SMA talks professionalism, commitment at 'The Last Frontier'
August 29, 2014
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JOINT BASE ELMENDORF-RICHARDSON, Alaska (Aug. 29, 2014) -- Sgt. Maj. of the Army Raymond F. Chandler III visited "The Last Frontier," Aug. 25-28 to thank Soldiers, Army Civilians and Families of U.S. Army Alaska for their service and commitment, likewise to hear them voice their concerns that he will bring back to senior Army leadership.
Chandler traveled first to Joint Base Elmendorf-Richardson, where he observed training and met with small groups of Soldiers at the Sgt. 1st Class Christopher R. Brevard Non-commissioned Officer Academy, and the Alaska National Guard Armory. Chandler and his wife, Jeanne, also engaged a larger audience from around the installation during a town hall.
"Ninety-nine percent of the American population is either unwilling, or unable, to do what you've chosen to do," Chandler said. "And that is to serve your nation."
While the Army contains some phenomenal non-commissioned officers and leaders, Chandler said, he recognized that the NCO Corps faces some challenges, and must look inward to figure out how to make the Army even better than it is today.
One way of doing so is to actively combat the threat of sexual harassment/sexual assault, and prevent suicide within the ranks.
"Does everyone here know what 'right' is? Everybody tells me they know what's right, but why do we still have perpetrators in our formations looking to commit crimes against their fellow Soldiers?" said Chandler.
The Army's top-enlisted leader urged all Soldiers to look out for one another, displaying courage through deeds, not words.
"It's not just wearing the uniform that makes you a Soldier," Chandler said. "It is the character demonstrated by your actions both on and off duty -- by living the Army Values and aspiring to live the Warrior Ethos.
Leaders who embodied character, competence and commitment in all aspects of their lives understand what the Army profession really means.
"I will tell you, ladies and gentlemen," he added, "you are not a rat, or a narc, or a snitch, or 'diming someone out' if you're going to stand up for your brother and sister. If we're not, if we're just letting stuff happen, then you are not the professional you say you are."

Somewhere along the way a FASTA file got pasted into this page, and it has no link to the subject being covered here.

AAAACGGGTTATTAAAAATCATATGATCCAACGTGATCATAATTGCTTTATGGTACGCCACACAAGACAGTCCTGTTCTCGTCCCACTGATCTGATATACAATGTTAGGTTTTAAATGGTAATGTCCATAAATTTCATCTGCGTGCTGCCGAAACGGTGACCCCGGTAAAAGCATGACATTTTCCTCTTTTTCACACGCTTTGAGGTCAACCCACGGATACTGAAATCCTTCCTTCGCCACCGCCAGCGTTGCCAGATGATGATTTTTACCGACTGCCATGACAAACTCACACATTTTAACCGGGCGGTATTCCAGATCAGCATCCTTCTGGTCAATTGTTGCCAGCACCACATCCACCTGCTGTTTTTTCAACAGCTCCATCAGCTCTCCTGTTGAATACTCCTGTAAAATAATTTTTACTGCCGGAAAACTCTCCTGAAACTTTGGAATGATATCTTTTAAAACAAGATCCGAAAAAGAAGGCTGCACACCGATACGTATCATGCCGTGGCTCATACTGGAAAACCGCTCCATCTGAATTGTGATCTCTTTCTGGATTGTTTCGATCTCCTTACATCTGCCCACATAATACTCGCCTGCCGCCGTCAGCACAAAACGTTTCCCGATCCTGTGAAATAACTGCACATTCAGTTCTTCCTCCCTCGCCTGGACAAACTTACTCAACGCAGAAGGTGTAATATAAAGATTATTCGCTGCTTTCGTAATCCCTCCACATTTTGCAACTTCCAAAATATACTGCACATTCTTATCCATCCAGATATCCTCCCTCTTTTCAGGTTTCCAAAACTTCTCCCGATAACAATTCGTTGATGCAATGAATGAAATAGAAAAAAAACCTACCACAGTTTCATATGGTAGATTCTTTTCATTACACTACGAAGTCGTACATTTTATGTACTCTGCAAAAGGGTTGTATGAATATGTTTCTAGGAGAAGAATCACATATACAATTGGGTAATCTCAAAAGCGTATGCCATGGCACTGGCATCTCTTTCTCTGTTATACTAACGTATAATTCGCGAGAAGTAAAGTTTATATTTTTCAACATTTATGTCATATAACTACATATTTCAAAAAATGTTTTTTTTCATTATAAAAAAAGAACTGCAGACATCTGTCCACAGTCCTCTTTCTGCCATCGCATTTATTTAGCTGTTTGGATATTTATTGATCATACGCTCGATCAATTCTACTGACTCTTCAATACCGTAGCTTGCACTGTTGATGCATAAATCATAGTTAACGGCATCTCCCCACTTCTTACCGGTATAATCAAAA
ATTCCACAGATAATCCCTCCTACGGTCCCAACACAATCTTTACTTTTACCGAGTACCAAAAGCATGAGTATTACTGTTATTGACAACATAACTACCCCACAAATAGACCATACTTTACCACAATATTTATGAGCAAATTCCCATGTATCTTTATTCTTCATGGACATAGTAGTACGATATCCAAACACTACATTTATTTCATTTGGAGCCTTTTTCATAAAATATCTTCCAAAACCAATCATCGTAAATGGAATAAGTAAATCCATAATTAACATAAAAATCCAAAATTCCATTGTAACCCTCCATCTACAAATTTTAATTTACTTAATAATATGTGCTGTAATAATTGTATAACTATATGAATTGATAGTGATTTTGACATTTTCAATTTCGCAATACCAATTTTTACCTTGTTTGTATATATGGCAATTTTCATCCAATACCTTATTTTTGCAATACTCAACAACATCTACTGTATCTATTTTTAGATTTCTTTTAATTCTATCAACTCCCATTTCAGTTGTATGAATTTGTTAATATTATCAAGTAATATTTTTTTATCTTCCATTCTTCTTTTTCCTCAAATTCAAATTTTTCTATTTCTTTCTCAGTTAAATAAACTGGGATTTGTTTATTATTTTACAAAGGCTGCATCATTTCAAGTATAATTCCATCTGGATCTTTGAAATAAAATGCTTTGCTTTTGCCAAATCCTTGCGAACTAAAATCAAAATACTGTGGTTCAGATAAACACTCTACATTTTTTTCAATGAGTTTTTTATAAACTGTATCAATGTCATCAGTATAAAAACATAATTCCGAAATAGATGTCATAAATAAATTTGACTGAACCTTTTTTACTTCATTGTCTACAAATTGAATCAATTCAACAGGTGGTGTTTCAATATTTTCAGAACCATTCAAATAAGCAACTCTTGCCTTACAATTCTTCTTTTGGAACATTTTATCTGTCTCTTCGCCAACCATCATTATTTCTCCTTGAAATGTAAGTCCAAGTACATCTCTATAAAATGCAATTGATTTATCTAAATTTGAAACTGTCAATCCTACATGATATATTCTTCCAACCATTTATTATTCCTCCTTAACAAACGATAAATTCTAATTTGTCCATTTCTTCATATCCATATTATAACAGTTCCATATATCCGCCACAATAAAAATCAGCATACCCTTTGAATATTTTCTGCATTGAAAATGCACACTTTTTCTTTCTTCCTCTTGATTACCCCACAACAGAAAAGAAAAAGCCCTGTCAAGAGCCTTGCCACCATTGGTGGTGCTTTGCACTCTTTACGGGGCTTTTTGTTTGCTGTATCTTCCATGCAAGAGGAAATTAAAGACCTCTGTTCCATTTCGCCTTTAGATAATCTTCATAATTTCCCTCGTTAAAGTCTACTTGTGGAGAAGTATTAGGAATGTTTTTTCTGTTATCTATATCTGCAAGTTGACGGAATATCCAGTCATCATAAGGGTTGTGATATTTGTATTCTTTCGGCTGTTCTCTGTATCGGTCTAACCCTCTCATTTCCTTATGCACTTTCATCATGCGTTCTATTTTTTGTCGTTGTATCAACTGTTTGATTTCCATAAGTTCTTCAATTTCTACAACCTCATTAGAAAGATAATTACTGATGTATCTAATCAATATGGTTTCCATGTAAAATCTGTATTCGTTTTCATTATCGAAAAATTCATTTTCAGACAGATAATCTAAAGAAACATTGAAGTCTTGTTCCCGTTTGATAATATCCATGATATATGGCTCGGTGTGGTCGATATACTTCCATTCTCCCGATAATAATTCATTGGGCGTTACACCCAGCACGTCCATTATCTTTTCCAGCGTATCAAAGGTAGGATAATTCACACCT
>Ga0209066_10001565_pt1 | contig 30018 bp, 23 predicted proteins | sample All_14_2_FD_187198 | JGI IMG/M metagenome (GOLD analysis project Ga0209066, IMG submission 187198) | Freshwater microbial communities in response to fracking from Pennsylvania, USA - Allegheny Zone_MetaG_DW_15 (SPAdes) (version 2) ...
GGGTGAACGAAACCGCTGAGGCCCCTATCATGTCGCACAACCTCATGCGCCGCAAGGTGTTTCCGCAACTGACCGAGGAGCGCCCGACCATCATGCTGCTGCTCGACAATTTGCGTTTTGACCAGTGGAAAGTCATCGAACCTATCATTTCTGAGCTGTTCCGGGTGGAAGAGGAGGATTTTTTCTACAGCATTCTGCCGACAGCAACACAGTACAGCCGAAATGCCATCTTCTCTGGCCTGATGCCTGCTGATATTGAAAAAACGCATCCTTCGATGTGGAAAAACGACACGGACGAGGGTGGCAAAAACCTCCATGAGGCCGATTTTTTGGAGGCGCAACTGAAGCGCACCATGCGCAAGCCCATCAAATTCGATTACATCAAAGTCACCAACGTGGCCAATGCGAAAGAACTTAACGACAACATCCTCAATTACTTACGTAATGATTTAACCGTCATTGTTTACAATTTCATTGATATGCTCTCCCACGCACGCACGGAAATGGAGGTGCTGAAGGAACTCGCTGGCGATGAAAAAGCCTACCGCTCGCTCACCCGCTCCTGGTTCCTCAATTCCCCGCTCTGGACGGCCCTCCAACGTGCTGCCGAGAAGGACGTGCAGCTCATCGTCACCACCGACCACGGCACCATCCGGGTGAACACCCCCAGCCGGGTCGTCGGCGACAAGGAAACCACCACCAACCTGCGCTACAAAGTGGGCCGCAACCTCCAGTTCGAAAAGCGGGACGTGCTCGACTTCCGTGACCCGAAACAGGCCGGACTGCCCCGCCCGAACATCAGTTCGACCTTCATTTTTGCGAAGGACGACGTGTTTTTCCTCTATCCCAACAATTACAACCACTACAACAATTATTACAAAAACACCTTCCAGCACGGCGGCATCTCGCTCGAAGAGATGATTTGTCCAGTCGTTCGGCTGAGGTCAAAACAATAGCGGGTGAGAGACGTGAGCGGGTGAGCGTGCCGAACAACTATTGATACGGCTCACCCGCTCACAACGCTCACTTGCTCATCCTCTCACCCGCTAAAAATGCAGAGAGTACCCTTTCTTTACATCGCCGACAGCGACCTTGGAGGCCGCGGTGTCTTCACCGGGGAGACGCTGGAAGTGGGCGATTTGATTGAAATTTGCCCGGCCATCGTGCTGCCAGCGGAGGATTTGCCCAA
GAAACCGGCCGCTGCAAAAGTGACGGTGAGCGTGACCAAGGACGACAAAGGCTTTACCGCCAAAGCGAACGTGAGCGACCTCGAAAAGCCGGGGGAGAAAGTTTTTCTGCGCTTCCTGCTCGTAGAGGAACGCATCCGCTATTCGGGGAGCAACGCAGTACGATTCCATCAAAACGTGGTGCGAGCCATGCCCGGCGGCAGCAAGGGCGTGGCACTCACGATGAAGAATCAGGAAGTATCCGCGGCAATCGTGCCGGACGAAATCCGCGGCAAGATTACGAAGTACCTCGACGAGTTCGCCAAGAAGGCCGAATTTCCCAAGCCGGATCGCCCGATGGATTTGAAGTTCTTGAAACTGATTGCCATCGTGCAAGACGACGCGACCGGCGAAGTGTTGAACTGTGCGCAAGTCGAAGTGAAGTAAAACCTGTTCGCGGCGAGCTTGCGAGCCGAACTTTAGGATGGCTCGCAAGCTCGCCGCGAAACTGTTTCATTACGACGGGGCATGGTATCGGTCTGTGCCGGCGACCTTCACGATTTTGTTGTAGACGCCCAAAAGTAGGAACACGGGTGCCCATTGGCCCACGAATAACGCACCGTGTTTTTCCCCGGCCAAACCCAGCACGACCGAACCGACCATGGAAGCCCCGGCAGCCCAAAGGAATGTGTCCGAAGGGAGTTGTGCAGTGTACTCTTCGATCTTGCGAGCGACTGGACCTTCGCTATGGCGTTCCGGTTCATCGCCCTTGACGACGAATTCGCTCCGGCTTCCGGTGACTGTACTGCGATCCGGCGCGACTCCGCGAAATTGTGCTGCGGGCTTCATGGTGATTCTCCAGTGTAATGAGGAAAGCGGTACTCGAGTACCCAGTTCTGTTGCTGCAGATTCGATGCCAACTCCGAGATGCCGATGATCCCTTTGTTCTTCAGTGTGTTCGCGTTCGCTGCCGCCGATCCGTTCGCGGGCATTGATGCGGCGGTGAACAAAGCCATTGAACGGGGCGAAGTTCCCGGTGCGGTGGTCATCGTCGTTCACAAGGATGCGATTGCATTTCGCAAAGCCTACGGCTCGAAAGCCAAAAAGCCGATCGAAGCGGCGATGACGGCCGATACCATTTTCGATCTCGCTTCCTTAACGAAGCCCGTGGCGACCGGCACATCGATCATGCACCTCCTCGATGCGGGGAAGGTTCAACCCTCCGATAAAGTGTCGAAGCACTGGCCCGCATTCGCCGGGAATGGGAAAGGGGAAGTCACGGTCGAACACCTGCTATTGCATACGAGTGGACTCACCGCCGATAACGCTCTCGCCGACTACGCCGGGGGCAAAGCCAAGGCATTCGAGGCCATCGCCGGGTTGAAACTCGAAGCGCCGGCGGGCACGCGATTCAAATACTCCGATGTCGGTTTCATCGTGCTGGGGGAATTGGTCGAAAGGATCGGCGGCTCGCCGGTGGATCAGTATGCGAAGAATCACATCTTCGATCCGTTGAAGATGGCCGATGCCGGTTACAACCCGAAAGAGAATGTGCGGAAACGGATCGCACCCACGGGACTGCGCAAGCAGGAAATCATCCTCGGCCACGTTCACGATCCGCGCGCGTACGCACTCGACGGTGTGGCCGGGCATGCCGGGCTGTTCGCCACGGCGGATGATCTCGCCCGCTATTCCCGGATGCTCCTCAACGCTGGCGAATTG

Chandler also ventured 350 miles north to visit with Arctic Warriors and Army civilians at Fort Wainwright and the Northern Warfare Training Center, the Army's expert for training and surviving in harsh, Arctic conditions.
While there, Chandler also visited with the Soldiers attending the Infantry Mortar Leaders Course, and re-emphasized the importance of the profession of arms during the Fort Wainwright Town Hall.
While there is an ongoing rebalance, or "shift," to the Pacific Region, the Army remains engaged throughout the world.
"So we don't just have one focus within the Army," said Chandler. "We've got people in South America, Africa, North America and in Europe. But I think you see an increased readiness here in Alaska, and also throughout the rest of the Pacific."
But with the Army undergoing a number of changes -- including the current personnel drawdown and its effect on readiness -- uncertainty proves to be the service's biggest challenge. Chandler cautioned that under such circumstances, it is hard to be predictable in how the Army trains and what it trains for.
He added, however, that the Army still has a responsibility to the American people to be ready.
"And they can care less what your level of readiness is. They just want to know that if called upon, you'll get the job done."
To the Army's senior-enlisted Soldier, the Army remains a phenomenal force. And he credits Alaska's Soldiers, family members and civilians for their contributions and degree of resiliency.
"This is not the easiest place to live, to work, and train," said Chandler. "It takes special people who desire to do what needs to be done in order to ensure that these units in Alaska are well trained and ready for whatever the nation asks them to do."